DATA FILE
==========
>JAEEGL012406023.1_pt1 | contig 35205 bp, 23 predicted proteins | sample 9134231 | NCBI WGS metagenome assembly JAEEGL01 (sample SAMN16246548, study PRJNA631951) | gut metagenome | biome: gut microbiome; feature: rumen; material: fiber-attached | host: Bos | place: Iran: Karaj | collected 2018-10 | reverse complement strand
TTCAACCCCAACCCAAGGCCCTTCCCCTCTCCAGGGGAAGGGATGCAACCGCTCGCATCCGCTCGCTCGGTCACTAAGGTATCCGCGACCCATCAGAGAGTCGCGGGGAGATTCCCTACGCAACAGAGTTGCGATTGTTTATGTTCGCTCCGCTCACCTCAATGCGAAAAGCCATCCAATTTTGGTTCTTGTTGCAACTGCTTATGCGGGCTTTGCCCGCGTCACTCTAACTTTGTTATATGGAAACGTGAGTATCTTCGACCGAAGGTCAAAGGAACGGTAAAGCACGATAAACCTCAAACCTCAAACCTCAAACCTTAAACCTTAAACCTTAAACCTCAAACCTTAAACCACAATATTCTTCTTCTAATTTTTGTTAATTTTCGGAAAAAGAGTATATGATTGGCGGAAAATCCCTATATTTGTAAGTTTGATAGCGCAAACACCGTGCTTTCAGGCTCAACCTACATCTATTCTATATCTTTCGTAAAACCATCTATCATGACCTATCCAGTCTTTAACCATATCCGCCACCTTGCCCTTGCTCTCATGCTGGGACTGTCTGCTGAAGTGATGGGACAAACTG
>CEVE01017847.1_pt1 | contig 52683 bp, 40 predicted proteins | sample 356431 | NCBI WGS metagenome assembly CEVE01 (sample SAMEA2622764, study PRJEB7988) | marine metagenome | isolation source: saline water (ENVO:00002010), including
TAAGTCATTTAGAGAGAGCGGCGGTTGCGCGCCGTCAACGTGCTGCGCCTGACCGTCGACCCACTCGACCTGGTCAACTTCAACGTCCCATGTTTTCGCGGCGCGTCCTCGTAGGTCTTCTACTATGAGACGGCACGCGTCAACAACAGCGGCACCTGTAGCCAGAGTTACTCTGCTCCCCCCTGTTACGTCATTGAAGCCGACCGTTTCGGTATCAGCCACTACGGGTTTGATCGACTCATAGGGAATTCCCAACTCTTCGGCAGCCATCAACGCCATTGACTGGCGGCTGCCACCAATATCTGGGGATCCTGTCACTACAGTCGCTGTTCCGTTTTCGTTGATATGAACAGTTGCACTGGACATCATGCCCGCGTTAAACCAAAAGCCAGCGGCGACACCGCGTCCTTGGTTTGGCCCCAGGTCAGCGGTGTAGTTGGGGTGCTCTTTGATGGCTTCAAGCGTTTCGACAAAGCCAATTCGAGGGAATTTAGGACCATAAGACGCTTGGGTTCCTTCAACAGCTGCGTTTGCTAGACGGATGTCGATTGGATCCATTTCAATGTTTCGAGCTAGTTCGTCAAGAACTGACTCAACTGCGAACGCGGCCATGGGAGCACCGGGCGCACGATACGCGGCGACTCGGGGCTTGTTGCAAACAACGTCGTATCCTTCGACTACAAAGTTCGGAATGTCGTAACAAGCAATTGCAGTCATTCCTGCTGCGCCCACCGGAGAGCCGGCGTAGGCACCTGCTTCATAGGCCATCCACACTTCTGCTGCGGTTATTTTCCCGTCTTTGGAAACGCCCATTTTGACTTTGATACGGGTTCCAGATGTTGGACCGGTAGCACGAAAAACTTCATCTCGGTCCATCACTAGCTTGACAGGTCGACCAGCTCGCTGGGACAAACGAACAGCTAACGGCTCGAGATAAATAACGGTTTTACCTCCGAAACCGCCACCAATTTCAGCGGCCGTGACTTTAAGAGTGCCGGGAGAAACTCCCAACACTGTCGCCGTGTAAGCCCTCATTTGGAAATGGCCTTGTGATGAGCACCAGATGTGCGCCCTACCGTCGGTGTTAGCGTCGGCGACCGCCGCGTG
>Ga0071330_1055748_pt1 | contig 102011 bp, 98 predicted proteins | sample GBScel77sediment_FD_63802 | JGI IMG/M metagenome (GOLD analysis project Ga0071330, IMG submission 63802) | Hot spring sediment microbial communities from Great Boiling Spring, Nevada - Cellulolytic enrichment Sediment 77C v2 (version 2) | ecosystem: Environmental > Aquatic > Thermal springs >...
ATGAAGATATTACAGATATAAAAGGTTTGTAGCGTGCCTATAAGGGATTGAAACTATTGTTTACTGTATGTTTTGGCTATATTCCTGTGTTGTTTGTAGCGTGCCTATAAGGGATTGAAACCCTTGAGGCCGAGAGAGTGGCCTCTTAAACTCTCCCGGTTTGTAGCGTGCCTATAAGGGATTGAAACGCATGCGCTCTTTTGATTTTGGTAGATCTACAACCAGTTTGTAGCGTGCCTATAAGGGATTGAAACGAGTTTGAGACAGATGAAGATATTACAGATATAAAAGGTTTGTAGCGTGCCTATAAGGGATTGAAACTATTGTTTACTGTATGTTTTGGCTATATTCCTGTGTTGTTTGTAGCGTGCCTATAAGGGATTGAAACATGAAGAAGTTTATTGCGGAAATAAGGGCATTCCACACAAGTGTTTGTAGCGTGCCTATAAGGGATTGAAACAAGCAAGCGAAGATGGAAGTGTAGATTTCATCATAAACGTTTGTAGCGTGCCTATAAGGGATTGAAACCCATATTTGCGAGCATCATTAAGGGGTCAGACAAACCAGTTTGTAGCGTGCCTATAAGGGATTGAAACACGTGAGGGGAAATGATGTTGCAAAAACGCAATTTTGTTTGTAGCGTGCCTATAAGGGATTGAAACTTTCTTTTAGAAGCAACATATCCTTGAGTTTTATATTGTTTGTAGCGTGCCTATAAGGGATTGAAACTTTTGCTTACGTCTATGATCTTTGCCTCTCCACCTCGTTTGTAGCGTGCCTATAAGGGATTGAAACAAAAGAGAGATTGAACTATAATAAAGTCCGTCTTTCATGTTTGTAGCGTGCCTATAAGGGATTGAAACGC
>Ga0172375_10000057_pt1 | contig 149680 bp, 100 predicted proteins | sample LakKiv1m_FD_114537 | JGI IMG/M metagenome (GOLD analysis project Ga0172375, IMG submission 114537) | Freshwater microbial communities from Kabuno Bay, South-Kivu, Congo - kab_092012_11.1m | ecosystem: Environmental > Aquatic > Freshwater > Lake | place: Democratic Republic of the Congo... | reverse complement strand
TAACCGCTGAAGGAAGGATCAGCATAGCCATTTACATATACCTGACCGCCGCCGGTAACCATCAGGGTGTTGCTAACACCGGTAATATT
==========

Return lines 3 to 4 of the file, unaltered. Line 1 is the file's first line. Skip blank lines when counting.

>CEVE01017847.1_pt1 | contig 52683 bp, 40 predicted proteins | sample 356431 | NCBI WGS metagenome assembly CEVE01 (sample SAMEA2622764, study PRJEB7988) | marine metagenome | isolation source: saline water (ENVO:00002010), including
TAAGTCATTTAGAGAGAGCGGCGGTTGCGCGCCGTCAACGTGCTGCGCCTGACCGTCGACCCACTCGACCTGGTCAACTTCAACGTCCCATGTTTTCGCGGCGCGTCCTCGTAGGTCTTCTACTATGAGACGGCACGCGTCAACAACAGCGGCACCTGTAGCCAGAGTTACTCTGCTCCCCCCTGTTACGTCATTGAAGCCGACCGTTTCGGTATCAGCCACTACGGGTTTGATCGACTCATAGGGAATTCCCAACTCTTCGGCAGCCATCAACGCCATTGACTGGCGGCTGCCACCAATATCTGGGGATCCTGTCACTACAGTCGCTGTTCCGTTTTCGTTGATATGAACAGTTGCACTGGACATCATGCCCGCGTTAAACCAAAAGCCAGCGGCGACACCGCGTCCTTGGTTTGGCCCCAGGTCAGCGGTGTAGTTGGGGTGCTCTTTGATGGCTTCAAGCGTTTCGACAAAGCCAATTCGAGGGAATTTAGGACCATAAGACGCTTGGGTTCCTTCAACAGCTGCGTTTGCTAGACGGATGTCGATTGGATCCATTTCAATGTTTCGAGCTAGTTCGTCAAGAACTGACTCAACTGCGAACGCGGCCATGGGAGCACCGGGCGCACGATACGCGGCGACTCGGGGCTTGTTGCAAACAACGTCGTATCCTTCGACTACAAAGTTCGGAATGTCGTAACAAGCAATTGCAGTCATTCCTGCTGCGCCCACCGGAGAGCCGGCGTAGGCACCTGCTTCATAGGCCATCCACACTTCTGCTGCGGTTATTTTCCCGTCTTTGGAAACGCCCATTTTGACTTTGATACGGGTTCCAGATGTTGGACCGGTAGCACGAAAAACTTCATCTCGGTCCATCACTAGCTTGACAGGTCGACCAGCTCGCTGGGACAAACGAACAGCTAACGGCTCGAGATAAATAACGGTTTTACCTCCGAAACCGCCACCAATTTCAGCGGCCGTGACTTTAAGAGTGCCGGGAGAAACTCCCAACACTGTCGCCGTGTAAGCCCTCATTTGGAAATGGCCTTGTGATGAGCACCAGATGTGCGCCCTACCGTCGGTGTTAGCGTCGGCGACCGCCGCGTG